One of the problems I highlighted for young hitters in my W.T.E.F. Austin Jackson article is that pitchers learn at this level. Once they find your weakness, they'll exploit it mercilessly until you either prove you can adapt, or until you're run back to the minors. In Boesch's case, his weakness appears to have been spotted. The question becomes whether he can adapt.
On that front, I'm torn. On the one hand, Boesch does an acceptable job barreling balls. He's not going to light up the world with his LD rate, but he's capable of something in the 15-17% range. If it's 17%, that's a bit below average, but passable. If it's 15%, eek. That high amount of strikeouts, combined with fairly low LD rates means Boesch won't be able to sustain an aggressive BABIP and will have a very difficult time hitting for average.
The other issue is that for all his power, Boesch hits way too many ground balls. Ground balls are a great thing if you're really fast and like to beat out infield hits. They're really bad however if your speed is closer to average and you need to rely on your ability to hit for power. Ground balls are something that happens when you're always out front, you break your hands and roll over pitches. You've probably observed this, but ground balls rarely turn into homeruns, and also have a far lower likelihood of turning into doubles and triples.
I want to believe in Boesch, badly. I want to believe that his LD rate will trend toward 17% and that he can adjust his approach so that he chases fewer balls, and instead forces pitchers to come back over the plate with fastballs which he can hammer away at. I'm just not certain I can. Boesch has some really good tools, and he has enough athleticism and a very good arm that should allow for his defense to play up in either left or right.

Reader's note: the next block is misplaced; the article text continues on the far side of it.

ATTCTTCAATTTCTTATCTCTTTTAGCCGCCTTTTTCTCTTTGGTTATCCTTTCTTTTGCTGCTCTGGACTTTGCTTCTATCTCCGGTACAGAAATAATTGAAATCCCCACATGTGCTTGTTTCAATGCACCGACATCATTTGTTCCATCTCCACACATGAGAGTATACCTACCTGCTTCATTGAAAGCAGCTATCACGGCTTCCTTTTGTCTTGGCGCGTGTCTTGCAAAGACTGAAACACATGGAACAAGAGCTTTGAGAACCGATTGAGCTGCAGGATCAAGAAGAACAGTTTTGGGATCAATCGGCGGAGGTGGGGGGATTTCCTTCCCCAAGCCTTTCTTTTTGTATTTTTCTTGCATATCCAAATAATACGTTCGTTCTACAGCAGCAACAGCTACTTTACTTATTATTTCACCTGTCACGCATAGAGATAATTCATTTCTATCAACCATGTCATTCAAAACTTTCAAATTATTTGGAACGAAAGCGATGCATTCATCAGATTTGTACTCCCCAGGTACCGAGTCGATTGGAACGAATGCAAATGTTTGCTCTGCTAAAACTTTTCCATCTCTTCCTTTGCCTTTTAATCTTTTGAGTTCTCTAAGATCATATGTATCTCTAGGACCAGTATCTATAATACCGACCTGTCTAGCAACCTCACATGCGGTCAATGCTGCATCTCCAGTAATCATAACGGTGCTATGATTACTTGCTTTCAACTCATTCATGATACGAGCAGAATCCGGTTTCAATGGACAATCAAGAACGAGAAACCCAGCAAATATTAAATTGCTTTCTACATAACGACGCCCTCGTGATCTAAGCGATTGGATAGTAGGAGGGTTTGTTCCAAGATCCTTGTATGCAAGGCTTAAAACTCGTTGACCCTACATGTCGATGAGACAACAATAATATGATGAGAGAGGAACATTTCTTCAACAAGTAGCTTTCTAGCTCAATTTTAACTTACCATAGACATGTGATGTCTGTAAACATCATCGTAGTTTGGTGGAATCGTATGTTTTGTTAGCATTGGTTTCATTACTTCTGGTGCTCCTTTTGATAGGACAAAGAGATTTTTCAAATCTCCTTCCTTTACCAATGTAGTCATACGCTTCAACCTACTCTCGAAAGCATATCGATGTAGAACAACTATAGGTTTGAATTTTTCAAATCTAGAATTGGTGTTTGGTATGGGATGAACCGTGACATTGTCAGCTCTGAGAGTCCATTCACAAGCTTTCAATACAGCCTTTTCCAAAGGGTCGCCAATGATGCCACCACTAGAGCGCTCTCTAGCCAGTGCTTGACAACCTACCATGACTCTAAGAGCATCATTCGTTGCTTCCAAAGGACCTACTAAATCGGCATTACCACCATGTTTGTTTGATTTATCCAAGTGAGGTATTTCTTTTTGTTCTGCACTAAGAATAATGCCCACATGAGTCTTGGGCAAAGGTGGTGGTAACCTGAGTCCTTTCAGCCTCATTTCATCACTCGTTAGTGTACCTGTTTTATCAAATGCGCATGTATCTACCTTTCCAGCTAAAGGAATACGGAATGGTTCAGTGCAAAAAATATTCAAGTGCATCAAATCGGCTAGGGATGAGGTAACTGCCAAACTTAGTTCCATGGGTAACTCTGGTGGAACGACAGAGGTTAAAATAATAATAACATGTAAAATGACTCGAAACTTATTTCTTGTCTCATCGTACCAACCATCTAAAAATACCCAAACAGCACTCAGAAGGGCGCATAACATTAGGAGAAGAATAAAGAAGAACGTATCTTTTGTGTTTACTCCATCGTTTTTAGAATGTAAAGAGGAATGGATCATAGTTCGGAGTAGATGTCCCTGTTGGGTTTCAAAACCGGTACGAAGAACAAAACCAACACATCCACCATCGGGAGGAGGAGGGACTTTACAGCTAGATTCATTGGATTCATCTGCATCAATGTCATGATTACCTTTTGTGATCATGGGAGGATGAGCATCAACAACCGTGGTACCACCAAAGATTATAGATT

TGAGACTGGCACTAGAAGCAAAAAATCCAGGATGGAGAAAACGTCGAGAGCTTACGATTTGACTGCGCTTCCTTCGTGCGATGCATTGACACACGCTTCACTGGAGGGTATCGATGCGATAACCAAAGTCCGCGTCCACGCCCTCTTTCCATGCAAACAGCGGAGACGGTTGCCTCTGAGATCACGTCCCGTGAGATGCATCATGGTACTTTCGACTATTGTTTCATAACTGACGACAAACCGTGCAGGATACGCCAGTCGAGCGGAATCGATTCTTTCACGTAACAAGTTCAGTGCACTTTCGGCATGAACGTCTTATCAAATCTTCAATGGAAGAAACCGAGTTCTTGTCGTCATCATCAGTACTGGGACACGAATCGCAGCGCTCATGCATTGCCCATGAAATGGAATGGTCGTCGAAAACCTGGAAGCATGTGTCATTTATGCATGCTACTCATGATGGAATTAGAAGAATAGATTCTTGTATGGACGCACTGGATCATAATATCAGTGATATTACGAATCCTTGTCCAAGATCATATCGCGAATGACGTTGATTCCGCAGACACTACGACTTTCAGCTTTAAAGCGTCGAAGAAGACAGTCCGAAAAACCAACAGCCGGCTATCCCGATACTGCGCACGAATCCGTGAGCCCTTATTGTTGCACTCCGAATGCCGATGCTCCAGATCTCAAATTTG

What you choose to see in Boesch will have something to do with how you evaluate players. You can see the power, then project enough improvement in the swing mechanics and approach for him to be a very good hitter. Or you could see him as in inherently flawed hitter who will be 26 and running out of time to remake himself. I think he has the athleticism and work ethic to run himself into a .250/.330/.500 type of bat. Whether or not he will - I doubt it. That doesn't mean he doesn't have a MLB future, it just might be as more of a platoon bat/corner outfielder.
Corey Ettinger is a Senior Writer for Baseball Digest as well as a proud contributor to both 612Sports.net, 312Sports.com, and 313sports.com. He also provides extensive analysis of the American League Central Division at his own blog, AL Central In Focus. Be sure to follow me on Twitter @Coreyettinger for the latest updates, random thoughts and general tomfoolery.